High Point teacher receives STEM grant

| 22 Dec 2017 | 02:58

A $1,000 STEM grant was awarded to High Point Regional High School Technology Education Teacher Matt Garrera. The grant, provided by First Energy parent company, Regional Branch JCP&L, will expand a digital electronic systems unit in Garrera's Engineering Design Technology classes.
“Even though the regional population is declining, our department is full,” Garrera said.
He said he was grateful to First Energy for being part of adding new technology to their classrooms, above and beyond the already existing, “Wonderful program, new, and cool stuff.”
The digital electronic systems lesson unit, Garrera explained, will help students understand sub-systems thinking — how an electrical grid works with a control and output system, along with a mixture of home automation. Each student group, he continued, will be assigned an automated task of powering a mock town, with their own individual model houses. Possible tasks could include: automatic lights and street lights, a little red light illuminating after a package is delivered, switching over to a battery, after the power is cut from the electrical grid; and power automatically switching over to the battery pack, if a backup generator is unplugged.
Garrera said, the grant will allow them to purchase extra electronic components, many soldering irons, Arduino boards- micro-controllers to program on the computer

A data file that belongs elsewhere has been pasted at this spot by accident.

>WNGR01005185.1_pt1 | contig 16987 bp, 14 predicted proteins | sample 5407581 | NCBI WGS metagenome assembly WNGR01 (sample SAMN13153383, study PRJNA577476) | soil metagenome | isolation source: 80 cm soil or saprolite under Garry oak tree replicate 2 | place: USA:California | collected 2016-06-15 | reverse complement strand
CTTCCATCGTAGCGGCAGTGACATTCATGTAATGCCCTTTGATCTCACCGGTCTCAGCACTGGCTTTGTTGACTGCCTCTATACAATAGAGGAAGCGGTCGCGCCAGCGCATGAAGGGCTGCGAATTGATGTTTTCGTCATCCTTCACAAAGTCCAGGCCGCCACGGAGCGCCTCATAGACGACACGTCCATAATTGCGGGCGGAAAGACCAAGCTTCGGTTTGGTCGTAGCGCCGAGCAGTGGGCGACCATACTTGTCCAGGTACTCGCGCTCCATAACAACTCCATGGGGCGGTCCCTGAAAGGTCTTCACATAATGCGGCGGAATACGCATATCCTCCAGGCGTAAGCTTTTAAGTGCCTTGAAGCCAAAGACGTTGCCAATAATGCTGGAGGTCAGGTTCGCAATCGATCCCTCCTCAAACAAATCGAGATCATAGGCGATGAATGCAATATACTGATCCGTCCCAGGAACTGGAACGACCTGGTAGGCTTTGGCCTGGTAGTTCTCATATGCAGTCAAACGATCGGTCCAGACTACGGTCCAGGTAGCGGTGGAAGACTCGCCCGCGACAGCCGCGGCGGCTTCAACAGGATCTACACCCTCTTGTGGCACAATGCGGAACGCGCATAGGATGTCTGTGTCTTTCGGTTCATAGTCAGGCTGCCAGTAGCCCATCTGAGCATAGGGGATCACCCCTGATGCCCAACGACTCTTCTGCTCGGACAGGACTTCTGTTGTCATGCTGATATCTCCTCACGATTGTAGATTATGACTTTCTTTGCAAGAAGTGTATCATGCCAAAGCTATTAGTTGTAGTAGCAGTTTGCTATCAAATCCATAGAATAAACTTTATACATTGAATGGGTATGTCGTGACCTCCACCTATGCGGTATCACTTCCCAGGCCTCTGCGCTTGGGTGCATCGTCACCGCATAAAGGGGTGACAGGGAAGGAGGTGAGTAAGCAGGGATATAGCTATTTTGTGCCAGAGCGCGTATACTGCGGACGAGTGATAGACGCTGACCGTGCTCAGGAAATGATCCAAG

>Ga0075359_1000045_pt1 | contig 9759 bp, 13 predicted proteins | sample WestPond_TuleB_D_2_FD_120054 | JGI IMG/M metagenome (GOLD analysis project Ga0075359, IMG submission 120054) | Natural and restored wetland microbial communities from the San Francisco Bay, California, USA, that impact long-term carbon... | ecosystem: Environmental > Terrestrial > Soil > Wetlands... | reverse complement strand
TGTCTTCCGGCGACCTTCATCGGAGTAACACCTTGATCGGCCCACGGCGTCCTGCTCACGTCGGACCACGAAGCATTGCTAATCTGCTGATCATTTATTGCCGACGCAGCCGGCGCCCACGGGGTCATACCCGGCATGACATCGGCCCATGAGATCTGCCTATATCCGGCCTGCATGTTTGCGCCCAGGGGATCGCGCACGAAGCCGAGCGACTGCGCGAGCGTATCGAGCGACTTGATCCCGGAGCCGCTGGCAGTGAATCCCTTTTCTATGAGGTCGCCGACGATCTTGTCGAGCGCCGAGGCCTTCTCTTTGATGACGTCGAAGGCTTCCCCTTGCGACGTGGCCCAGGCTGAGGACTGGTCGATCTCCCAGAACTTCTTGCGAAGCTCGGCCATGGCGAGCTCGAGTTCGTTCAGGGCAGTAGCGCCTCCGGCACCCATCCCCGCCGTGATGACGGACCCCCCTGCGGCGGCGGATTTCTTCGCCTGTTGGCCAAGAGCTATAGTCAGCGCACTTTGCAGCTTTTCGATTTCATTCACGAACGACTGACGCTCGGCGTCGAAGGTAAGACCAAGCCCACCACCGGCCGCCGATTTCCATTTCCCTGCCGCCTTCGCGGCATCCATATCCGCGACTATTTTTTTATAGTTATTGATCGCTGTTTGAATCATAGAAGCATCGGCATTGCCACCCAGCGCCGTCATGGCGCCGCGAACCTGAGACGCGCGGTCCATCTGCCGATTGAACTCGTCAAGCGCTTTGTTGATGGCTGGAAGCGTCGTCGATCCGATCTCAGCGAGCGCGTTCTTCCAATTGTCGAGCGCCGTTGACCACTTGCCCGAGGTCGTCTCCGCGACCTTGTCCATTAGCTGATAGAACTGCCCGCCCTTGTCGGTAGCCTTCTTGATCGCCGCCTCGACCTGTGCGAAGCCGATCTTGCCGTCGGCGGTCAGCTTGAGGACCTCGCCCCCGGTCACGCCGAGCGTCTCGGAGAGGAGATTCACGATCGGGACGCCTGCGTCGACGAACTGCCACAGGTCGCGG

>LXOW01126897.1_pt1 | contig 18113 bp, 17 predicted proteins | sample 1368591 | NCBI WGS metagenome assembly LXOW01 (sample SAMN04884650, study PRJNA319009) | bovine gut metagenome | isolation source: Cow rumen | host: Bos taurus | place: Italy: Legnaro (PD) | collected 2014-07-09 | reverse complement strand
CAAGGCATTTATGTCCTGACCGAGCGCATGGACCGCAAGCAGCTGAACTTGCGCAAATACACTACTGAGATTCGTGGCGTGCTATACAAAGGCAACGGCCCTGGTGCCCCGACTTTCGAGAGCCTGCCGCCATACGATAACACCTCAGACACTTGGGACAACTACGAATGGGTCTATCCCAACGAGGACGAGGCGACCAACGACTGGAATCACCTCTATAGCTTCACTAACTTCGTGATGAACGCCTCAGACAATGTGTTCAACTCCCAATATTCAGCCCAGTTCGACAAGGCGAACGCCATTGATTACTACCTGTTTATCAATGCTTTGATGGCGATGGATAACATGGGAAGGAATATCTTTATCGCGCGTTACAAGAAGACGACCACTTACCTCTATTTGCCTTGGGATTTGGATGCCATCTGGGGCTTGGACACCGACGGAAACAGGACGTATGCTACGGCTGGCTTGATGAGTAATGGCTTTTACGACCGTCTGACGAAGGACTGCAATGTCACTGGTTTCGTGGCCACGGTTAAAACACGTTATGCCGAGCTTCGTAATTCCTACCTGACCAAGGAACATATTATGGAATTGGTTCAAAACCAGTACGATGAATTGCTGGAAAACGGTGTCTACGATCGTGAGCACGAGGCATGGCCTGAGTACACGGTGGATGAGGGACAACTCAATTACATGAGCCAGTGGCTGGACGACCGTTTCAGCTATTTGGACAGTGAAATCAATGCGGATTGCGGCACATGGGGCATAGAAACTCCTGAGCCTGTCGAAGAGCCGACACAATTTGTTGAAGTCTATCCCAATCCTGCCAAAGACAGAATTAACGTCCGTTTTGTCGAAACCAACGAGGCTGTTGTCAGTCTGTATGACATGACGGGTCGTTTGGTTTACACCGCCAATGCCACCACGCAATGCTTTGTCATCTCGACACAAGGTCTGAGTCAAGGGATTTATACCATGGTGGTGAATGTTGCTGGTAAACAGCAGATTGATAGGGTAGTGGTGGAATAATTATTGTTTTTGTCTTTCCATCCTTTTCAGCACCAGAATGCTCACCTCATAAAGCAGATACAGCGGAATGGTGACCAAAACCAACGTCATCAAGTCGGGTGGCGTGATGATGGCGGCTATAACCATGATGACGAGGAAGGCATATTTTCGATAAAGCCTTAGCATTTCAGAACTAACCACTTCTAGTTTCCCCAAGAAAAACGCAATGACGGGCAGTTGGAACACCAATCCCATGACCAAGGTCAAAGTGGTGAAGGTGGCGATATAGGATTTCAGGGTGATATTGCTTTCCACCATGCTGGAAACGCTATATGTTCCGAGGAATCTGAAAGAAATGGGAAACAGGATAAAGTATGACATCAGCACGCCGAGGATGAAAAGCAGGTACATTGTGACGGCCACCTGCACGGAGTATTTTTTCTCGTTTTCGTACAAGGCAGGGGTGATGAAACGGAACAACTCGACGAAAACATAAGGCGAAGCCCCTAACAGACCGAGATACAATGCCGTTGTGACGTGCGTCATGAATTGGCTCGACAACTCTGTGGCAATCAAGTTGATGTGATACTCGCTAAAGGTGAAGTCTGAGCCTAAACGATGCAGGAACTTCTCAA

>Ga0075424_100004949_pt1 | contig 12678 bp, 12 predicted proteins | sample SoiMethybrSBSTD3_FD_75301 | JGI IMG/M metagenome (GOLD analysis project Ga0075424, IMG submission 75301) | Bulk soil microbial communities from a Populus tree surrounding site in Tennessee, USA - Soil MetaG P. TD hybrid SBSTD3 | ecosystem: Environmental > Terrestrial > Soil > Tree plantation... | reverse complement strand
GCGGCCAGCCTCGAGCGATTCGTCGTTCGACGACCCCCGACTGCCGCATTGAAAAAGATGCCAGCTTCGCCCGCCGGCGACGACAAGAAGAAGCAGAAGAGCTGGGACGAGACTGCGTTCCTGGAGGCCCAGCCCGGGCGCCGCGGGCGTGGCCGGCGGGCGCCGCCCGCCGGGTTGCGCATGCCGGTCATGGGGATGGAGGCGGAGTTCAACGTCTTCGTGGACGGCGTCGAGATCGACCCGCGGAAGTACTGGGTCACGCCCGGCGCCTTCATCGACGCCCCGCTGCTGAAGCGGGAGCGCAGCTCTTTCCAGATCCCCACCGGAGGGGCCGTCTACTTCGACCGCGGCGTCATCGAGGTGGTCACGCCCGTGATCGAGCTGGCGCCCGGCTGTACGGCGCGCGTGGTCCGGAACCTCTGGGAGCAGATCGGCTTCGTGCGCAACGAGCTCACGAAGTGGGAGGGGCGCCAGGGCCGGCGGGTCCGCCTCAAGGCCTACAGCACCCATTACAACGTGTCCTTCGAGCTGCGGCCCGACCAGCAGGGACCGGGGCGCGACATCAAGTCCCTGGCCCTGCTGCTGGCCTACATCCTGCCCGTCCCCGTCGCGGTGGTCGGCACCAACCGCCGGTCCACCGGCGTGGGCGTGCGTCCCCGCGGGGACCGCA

“Kind of like the brain of the system,” he said.
The new lesson unit will take place at the end of the year with a Capstone Project, within the Engineering Design Tech II and Tech II Honors courses.
In addition, he said, the unit will give real life experience, what they always strive for in their courses, of two teams trying to combine systems together and get them to work. He said, it will be similar to when scientists, engineers, and installers try to complete a project. The project will also expand their partnership with First Energy, he continued, helping the students understand what goes into everything taken for granted, like turning on the light switch. Garrera concluded, he looks forward to a great, eye opening experience for the kids, and he is really excited to try it out.
Garrera is a High Point graduate and has taught three years in the district. During his tenure as student, he co-designed an engineering project which earned him a U.S. Patent 2011.
The patent addressed the problem of bed sores caused by hospital bed mattresses. Specifically, he said, the patent was for an “input process/ output system,” which took readings from a sensor of high pressure areas, and then sent a message to vibrate the bed in specific areas, in order to stimulate blood flow through the body. He said, although their patent was never picked up by the industry, “It was a wonderful experience,” in the patent process.
STEM Supervisor Brian Drelick was his teacher at the time.
Garrera became a technology teacher after realizing he enjoyed working with his hands and solving problems. He added, he had always loved wood working — his dad is a carpenter; and he likes electronics and the trouble-shooting aspect of circuits.
He said Drelick pointed him in the direction of becoming a technology teacher after graduating from The College of New Jersey. He added, High Point District has been a wonderful district within which to work.
Drelick said he appreciates Garrera's initiative in applying for and receiving the program grant; and JCP&L has been a long standing supporter of STEM and public schooling.